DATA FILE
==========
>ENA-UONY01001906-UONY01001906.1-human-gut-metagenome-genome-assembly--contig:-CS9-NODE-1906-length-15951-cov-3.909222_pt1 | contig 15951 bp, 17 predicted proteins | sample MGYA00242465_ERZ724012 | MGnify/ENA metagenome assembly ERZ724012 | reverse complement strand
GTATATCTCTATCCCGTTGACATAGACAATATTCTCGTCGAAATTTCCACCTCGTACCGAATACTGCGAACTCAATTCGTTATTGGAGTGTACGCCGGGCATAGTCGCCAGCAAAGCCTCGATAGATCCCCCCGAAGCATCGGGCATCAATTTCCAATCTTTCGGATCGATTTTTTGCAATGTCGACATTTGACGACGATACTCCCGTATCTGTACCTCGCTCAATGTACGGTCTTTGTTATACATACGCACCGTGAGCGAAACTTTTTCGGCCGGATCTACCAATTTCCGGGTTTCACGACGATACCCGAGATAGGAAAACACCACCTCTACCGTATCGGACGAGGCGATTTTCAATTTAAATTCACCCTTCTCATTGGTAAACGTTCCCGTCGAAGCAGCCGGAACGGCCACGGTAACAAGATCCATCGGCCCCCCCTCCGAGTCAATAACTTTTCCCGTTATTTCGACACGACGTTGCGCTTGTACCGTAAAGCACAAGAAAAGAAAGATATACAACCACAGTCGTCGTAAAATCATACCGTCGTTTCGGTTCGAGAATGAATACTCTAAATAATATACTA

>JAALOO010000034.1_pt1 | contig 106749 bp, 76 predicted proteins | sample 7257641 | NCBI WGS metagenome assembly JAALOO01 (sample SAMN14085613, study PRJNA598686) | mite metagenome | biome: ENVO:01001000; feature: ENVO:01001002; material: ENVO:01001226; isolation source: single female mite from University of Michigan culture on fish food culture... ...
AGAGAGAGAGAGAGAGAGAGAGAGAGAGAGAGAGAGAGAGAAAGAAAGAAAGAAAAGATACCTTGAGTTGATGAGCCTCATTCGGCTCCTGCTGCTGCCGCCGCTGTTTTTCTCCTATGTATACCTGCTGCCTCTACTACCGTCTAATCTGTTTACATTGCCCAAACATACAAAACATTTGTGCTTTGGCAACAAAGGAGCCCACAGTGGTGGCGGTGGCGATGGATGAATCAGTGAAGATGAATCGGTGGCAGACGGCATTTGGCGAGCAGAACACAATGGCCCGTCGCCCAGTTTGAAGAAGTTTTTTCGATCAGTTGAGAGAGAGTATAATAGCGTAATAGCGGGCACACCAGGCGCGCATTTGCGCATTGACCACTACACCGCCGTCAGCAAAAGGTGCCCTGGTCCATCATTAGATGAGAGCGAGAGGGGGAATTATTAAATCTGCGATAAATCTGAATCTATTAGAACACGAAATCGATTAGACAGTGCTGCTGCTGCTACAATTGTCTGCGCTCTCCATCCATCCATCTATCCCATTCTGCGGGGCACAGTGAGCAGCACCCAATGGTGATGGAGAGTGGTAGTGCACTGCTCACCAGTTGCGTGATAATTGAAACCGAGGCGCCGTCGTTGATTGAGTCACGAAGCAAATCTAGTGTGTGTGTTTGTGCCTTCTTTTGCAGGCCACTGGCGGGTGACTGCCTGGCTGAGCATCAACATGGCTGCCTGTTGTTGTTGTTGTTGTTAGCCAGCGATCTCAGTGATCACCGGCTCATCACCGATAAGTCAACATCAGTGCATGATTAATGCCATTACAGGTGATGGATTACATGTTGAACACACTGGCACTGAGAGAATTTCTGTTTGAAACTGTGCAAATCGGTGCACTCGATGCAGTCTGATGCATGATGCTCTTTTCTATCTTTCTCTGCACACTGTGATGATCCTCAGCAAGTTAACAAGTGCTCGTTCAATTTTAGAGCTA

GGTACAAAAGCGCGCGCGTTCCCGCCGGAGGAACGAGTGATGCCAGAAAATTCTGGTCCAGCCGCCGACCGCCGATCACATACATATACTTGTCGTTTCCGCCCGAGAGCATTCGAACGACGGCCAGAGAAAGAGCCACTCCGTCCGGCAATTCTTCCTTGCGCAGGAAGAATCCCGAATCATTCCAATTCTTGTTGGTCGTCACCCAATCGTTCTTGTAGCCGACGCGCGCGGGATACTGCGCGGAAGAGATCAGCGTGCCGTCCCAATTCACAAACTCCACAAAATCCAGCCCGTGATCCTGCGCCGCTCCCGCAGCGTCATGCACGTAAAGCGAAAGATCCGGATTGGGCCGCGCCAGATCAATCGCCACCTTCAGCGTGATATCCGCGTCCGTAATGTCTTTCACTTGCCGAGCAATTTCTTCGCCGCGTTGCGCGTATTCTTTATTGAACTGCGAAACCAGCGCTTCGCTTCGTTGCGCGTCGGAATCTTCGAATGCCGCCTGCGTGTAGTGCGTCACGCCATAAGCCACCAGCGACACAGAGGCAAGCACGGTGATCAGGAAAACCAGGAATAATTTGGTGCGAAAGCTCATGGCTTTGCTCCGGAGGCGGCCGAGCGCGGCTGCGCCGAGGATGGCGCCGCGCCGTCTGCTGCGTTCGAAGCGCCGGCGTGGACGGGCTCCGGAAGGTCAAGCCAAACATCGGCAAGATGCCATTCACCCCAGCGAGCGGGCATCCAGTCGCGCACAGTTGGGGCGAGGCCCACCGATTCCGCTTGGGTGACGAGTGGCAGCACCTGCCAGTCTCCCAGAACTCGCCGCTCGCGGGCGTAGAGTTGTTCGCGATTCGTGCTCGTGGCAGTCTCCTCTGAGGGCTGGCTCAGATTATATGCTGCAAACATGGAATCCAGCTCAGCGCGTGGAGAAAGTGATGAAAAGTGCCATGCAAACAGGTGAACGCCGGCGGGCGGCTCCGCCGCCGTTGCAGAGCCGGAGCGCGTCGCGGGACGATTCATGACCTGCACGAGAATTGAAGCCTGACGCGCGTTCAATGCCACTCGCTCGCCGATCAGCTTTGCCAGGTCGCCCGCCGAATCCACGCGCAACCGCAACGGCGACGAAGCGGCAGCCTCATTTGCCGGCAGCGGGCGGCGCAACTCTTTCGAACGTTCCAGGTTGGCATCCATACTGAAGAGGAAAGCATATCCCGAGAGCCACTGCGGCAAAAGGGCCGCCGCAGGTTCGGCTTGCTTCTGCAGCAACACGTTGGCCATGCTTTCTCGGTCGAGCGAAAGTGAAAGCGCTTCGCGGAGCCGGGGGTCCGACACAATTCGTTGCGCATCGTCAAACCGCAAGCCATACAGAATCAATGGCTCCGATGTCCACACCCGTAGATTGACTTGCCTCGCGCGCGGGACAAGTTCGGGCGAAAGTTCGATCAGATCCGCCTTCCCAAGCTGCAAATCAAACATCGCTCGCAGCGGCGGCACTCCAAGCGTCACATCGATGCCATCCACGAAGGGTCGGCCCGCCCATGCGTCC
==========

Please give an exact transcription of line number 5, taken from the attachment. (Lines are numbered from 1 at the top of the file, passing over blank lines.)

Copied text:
GGTACAAAAGCGCGCGCGTTCCCGCCGGAGGAACGAGTGATGCCAGAAAATTCTGGTCCAGCCGCCGACCGCCGATCACATACATATACTTGTCGTTTCCGCCCGAGAGCATTCGAACGACGGCCAGAGAAAGAGCCACTCCGTCCGGCAATTCTTCCTTGCGCAGGAAGAATCCCGAATCATTCCAATTCTTGTTGGTCGTCACCCAATCGTTCTTGTAGCCGACGCGCGCGGGATACTGCGCGGAAGAGATCAGCGTGCCGTCCCAATTCACAAACTCCACAAAATCCAGCCCGTGATCCTGCGCCGCTCCCGCAGCGTCATGCACGTAAAGCGAAAGATCCGGATTGGGCCGCGCCAGATCAATCGCCACCTTCAGCGTGATATCCGCGTCCGTAATGTCTTTCACTTGCCGAGCAATTTCTTCGCCGCGTTGCGCGTATTCTTTATTGAACTGCGAAACCAGCGCTTCGCTTCGTTGCGCGTCGGAATCTTCGAATGCCGCCTGCGTGTAGTGCGTCACGCCATAAGCCACCAGCGACACAGAGGCAAGCACGGTGATCAGGAAAACCAGGAATAATTTGGTGCGAAAGCTCATGGCTTTGCTCCGGAGGCGGCCGAGCGCGGCTGCGCCGAGGATGGCGCCGCGCCGTCTGCTGCGTTCGAAGCGCCGGCGTGGACGGGCTCCGGAAGGTCAAGCCAAACATCGGCAAGATGCCATTCACCCCAGCGAGCGGGCATCCAGTCGCGCACAGTTGGGGCGAGGCCCACCGATTCCGCTTGGGTGACGAGTGGCAGCACCTGCCAGTCTCCCAGAACTCGCCGCTCGCGGGCGTAGAGTTGTTCGCGATTCGTGCTCGTGGCAGTCTCCTCTGAGGGCTGGCTCAGATTATATGCTGCAAACATGGAATCCAGCTCAGCGCGTGGAGAAAGTGATGAAAAGTGCCATGCAAACAGGTGAACGCCGGCGGGCGGCTCCGCCGCCGTTGCAGAGCCGGAGCGCGTCGCGGGACGATTCATGACCTGCACGAGAATTGAAGCCTGACGCGCGTTCAATGCCACTCGCTCGCCGATCAGCTTTGCCAGGTCGCCCGCCGAATCCACGCGCAACCGCAACGGCGACGAAGCGGCAGCCTCATTTGCCGGCAGCGGGCGGCGCAACTCTTTCGAACGTTCCAGGTTGGCATCCATACTGAAGAGGAAAGCATATCCCGAGAGCCACTGCGGCAAAAGGGCCGCCGCAGGTTCGGCTTGCTTCTGCAGCAACACGTTGGCCATGCTTTCTCGGTCGAGCGAAAGTGAAAGCGCTTCGCGGAGCCGGGGGTCCGACACAATTCGTTGCGCATCGTCAAACCGCAAGCCATACAGAATCAATGGCTCCGATGTCCACACCCGTAGATTGACTTGCCTCGCGCGCGGGACAAGTTCGGGCGAAAGTTCGATCAGATCCGCCTTCCCAAGCTGCAAATCAAACATCGCTCGCAGCGGCGGCACTCCAAGCGTCACATCGATGCCATCCACGAAGGGTCGGCCCGCCCATGCGTCC